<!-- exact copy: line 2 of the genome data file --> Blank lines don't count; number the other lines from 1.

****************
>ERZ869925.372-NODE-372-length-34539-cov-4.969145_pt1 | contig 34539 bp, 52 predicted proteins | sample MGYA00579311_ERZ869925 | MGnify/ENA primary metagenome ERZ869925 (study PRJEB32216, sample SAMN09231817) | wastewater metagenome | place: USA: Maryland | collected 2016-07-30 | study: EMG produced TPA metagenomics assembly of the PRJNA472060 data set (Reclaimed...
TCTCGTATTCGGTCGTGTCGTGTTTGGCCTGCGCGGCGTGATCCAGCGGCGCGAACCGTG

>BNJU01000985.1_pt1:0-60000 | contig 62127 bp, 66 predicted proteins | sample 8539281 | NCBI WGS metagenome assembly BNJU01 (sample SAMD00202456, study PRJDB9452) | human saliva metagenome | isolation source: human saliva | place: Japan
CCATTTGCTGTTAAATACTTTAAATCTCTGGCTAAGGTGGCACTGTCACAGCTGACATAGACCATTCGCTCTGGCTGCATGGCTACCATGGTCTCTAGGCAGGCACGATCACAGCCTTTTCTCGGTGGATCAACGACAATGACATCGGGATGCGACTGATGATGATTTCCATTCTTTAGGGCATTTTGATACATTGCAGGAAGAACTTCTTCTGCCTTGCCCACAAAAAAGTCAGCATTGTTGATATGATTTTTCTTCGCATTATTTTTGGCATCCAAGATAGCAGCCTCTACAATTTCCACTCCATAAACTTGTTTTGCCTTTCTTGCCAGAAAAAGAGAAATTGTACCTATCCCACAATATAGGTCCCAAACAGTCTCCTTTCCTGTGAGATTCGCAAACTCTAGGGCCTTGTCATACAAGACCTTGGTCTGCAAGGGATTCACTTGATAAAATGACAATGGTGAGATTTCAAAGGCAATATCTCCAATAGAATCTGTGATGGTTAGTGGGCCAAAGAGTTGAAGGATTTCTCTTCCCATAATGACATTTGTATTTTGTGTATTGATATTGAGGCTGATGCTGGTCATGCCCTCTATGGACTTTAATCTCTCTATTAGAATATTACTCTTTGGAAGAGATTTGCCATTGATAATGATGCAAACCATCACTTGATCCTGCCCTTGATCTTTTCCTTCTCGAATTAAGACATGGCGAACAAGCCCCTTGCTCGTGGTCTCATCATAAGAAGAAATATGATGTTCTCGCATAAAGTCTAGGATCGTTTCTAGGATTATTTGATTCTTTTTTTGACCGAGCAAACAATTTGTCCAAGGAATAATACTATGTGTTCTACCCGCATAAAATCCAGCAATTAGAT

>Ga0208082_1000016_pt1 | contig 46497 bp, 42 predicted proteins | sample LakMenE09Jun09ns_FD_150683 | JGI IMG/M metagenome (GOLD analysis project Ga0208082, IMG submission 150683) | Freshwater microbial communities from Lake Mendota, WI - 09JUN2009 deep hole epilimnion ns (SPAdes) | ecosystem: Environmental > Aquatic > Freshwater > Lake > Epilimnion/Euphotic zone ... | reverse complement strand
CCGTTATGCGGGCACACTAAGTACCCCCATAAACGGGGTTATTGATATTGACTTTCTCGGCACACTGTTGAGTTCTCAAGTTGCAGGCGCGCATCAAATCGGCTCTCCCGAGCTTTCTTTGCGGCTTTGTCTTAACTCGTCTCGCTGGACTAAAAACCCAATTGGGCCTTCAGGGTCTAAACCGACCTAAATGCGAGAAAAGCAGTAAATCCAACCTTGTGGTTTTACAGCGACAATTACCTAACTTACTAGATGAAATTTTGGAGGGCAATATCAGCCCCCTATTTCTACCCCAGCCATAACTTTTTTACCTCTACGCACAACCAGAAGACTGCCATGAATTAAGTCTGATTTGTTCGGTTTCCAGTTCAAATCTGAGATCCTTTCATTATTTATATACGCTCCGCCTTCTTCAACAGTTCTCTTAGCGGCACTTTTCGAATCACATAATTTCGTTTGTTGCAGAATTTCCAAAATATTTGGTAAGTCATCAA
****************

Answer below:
TCTCGTATTCGGTCGTGTCGTGTTTGGCCTGCGCGGCGTGATCCAGCGGCGCGAACCGTG